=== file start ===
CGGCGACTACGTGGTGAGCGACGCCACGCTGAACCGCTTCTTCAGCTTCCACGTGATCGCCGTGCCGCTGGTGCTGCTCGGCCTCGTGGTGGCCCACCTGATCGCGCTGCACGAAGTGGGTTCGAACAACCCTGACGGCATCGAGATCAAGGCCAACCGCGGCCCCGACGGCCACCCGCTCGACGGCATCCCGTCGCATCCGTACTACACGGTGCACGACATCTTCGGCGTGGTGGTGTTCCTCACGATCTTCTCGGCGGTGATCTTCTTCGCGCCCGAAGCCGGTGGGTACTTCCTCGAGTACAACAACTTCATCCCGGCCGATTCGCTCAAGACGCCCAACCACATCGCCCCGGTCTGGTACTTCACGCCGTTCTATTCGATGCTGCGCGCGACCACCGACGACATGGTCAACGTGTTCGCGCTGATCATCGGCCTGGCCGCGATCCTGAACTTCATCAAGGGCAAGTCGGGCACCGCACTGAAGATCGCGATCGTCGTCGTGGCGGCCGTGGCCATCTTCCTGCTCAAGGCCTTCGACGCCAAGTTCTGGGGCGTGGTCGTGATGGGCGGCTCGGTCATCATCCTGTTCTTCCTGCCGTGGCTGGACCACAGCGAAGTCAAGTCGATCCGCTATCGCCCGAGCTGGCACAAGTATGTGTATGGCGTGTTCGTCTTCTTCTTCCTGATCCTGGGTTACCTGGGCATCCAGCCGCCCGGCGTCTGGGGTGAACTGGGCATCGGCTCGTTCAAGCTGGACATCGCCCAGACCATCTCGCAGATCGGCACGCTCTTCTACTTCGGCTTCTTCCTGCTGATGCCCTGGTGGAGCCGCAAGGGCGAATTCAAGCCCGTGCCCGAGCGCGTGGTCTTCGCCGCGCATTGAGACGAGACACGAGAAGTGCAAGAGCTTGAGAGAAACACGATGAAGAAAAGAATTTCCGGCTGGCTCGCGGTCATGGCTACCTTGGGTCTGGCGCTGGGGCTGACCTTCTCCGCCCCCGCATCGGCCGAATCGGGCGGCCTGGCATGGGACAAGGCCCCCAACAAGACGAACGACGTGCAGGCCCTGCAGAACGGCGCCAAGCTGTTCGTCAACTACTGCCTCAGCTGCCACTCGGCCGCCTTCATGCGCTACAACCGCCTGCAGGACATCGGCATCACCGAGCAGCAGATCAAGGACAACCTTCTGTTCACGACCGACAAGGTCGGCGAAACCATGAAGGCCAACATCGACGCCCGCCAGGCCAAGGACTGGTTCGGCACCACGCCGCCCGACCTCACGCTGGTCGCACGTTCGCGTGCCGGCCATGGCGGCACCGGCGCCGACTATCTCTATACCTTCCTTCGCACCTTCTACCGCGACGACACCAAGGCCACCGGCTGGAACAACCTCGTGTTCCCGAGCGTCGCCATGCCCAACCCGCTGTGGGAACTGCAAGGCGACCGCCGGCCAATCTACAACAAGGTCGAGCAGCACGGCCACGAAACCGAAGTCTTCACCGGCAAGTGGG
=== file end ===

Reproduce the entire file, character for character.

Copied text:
CGGCGACTACGTGGTGAGCGACGCCACGCTGAACCGCTTCTTCAGCTTCCACGTGATCGCCGTGCCGCTGGTGCTGCTCGGCCTCGTGGTGGCCCACCTGATCGCGCTGCACGAAGTGGGTTCGAACAACCCTGACGGCATCGAGATCAAGGCCAACCGCGGCCCCGACGGCCACCCGCTCGACGGCATCCCGTCGCATCCGTACTACACGGTGCACGACATCTTCGGCGTGGTGGTGTTCCTCACGATCTTCTCGGCGGTGATCTTCTTCGCGCCCGAAGCCGGTGGGTACTTCCTCGAGTACAACAACTTCATCCCGGCCGATTCGCTCAAGACGCCCAACCACATCGCCCCGGTCTGGTACTTCACGCCGTTCTATTCGATGCTGCGCGCGACCACCGACGACATGGTCAACGTGTTCGCGCTGATCATCGGCCTGGCCGCGATCCTGAACTTCATCAAGGGCAAGTCGGGCACCGCACTGAAGATCGCGATCGTCGTCGTGGCGGCCGTGGCCATCTTCCTGCTCAAGGCCTTCGACGCCAAGTTCTGGGGCGTGGTCGTGATGGGCGGCTCGGTCATCATCCTGTTCTTCCTGCCGTGGCTGGACCACAGCGAAGTCAAGTCGATCCGCTATCGCCCGAGCTGGCACAAGTATGTGTATGGCGTGTTCGTCTTCTTCTTCCTGATCCTGGGTTACCTGGGCATCCAGCCGCCCGGCGTCTGGGGTGAACTGGGCATCGGCTCGTTCAAGCTGGACATCGCCCAGACCATCTCGCAGATCGGCACGCTCTTCTACTTCGGCTTCTTCCTGCTGATGCCCTGGTGGAGCCGCAAGGGCGAATTCAAGCCCGTGCCCGAGCGCGTGGTCTTCGCCGCGCATTGAGACGAGACACGAGAAGTGCAAGAGCTTGAGAGAAACACGATGAAGAAAAGAATTTCCGGCTGGCTCGCGGTCATGGCTACCTTGGGTCTGGCGCTGGGGCTGACCTTCTCCGCCCCCGCATCGGCCGAATCGGGCGGCCTGGCATGGGACAAGGCCCCCAACAAGACGAACGACGTGCAGGCCCTGCAGAACGGCGCCAAGCTGTTCGTCAACTACTGCCTCAGCTGCCACTCGGCCGCCTTCATGCGCTACAACCGCCTGCAGGACATCGGCATCACCGAGCAGCAGATCAAGGACAACCTTCTGTTCACGACCGACAAGGTCGGCGAAACCATGAAGGCCAACATCGACGCCCGCCAGGCCAAGGACTGGTTCGGCACCACGCCGCCCGACCTCACGCTGGTCGCACGTTCGCGTGCCGGCCATGGCGGCACCGGCGCCGACTATCTCTATACCTTCCTTCGCACCTTCTACCGCGACGACACCAAGGCCACCGGCTGGAACAACCTCGTGTTCCCGAGCGTCGCCATGCCCAACCCGCTGTGGGAACTGCAAGGCGACCGCCGGCCAATCTACAACAAGGTCGAGCAGCACGGCCACGAAACCGAAGTCTTCACCGGCAAGTGGG